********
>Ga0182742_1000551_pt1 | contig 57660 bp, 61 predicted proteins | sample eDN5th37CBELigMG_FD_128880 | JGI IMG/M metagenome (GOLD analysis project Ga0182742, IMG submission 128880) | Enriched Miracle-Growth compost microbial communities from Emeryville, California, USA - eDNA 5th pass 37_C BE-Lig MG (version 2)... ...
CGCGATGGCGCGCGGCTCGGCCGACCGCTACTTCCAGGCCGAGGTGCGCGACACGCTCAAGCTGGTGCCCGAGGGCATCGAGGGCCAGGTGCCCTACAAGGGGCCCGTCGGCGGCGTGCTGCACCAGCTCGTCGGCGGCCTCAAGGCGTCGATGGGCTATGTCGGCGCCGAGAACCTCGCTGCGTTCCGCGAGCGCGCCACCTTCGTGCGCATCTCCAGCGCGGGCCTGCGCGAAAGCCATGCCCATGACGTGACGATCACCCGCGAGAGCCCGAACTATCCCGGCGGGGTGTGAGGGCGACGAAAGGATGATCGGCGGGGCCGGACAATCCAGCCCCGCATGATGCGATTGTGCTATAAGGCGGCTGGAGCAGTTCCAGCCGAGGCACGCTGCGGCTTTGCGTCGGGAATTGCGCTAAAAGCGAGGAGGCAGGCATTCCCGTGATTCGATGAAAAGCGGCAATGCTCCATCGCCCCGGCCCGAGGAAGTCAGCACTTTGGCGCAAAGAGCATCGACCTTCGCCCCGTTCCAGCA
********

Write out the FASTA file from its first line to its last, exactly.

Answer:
>Ga0182742_1000551_pt1 | contig 57660 bp, 61 predicted proteins | sample eDN5th37CBELigMG_FD_128880 | JGI IMG/M metagenome (GOLD analysis project Ga0182742, IMG submission 128880) | Enriched Miracle-Growth compost microbial communities from Emeryville, California, USA - eDNA 5th pass 37_C BE-Lig MG (version 2)... ...
CGCGATGGCGCGCGGCTCGGCCGACCGCTACTTCCAGGCCGAGGTGCGCGACACGCTCAAGCTGGTGCCCGAGGGCATCGAGGGCCAGGTGCCCTACAAGGGGCCCGTCGGCGGCGTGCTGCACCAGCTCGTCGGCGGCCTCAAGGCGTCGATGGGCTATGTCGGCGCCGAGAACCTCGCTGCGTTCCGCGAGCGCGCCACCTTCGTGCGCATCTCCAGCGCGGGCCTGCGCGAAAGCCATGCCCATGACGTGACGATCACCCGCGAGAGCCCGAACTATCCCGGCGGGGTGTGAGGGCGACGAAAGGATGATCGGCGGGGCCGGACAATCCAGCCCCGCATGATGCGATTGTGCTATAAGGCGGCTGGAGCAGTTCCAGCCGAGGCACGCTGCGGCTTTGCGTCGGGAATTGCGCTAAAAGCGAGGAGGCAGGCATTCCCGTGATTCGATGAAAAGCGGCAATGCTCCATCGCCCCGGCCCGAGGAAGTCAGCACTTTGGCGCAAAGAGCATCGACCTTCGCCCCGTTCCAGCA